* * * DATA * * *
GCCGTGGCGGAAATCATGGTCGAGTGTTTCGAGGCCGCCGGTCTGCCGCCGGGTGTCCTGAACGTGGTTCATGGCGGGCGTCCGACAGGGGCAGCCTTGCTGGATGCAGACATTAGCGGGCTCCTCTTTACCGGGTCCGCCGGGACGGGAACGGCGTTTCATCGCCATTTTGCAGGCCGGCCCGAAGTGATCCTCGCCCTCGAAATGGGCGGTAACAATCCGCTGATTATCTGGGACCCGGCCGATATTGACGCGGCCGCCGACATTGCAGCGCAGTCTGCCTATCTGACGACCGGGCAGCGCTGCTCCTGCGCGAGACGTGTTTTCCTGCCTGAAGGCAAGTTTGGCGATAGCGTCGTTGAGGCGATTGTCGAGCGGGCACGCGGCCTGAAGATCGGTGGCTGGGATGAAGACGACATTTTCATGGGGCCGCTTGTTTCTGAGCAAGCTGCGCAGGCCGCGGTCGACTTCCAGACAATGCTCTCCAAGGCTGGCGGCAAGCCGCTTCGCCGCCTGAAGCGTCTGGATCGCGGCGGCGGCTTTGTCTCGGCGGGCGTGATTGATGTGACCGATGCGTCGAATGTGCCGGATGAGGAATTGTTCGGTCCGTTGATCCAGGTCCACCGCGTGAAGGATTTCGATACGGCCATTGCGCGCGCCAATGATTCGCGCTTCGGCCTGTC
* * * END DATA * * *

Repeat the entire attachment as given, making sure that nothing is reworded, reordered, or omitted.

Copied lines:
GCCGTGGCGGAAATCATGGTCGAGTGTTTCGAGGCCGCCGGTCTGCCGCCGGGTGTCCTGAACGTGGTTCATGGCGGGCGTCCGACAGGGGCAGCCTTGCTGGATGCAGACATTAGCGGGCTCCTCTTTACCGGGTCCGCCGGGACGGGAACGGCGTTTCATCGCCATTTTGCAGGCCGGCCCGAAGTGATCCTCGCCCTCGAAATGGGCGGTAACAATCCGCTGATTATCTGGGACCCGGCCGATATTGACGCGGCCGCCGACATTGCAGCGCAGTCTGCCTATCTGACGACCGGGCAGCGCTGCTCCTGCGCGAGACGTGTTTTCCTGCCTGAAGGCAAGTTTGGCGATAGCGTCGTTGAGGCGATTGTCGAGCGGGCACGCGGCCTGAAGATCGGTGGCTGGGATGAAGACGACATTTTCATGGGGCCGCTTGTTTCTGAGCAAGCTGCGCAGGCCGCGGTCGACTTCCAGACAATGCTCTCCAAGGCTGGCGGCAAGCCGCTTCGCCGCCTGAAGCGTCTGGATCGCGGCGGCGGCTTTGTCTCGGCGGGCGTGATTGATGTGACCGATGCGTCGAATGTGCCGGATGAGGAATTGTTCGGTCCGTTGATCCAGGTCCACCGCGTGAAGGATTTCGATACGGCCATTGCGCGCGCCAATGATTCGCGCTTCGGCCTGTC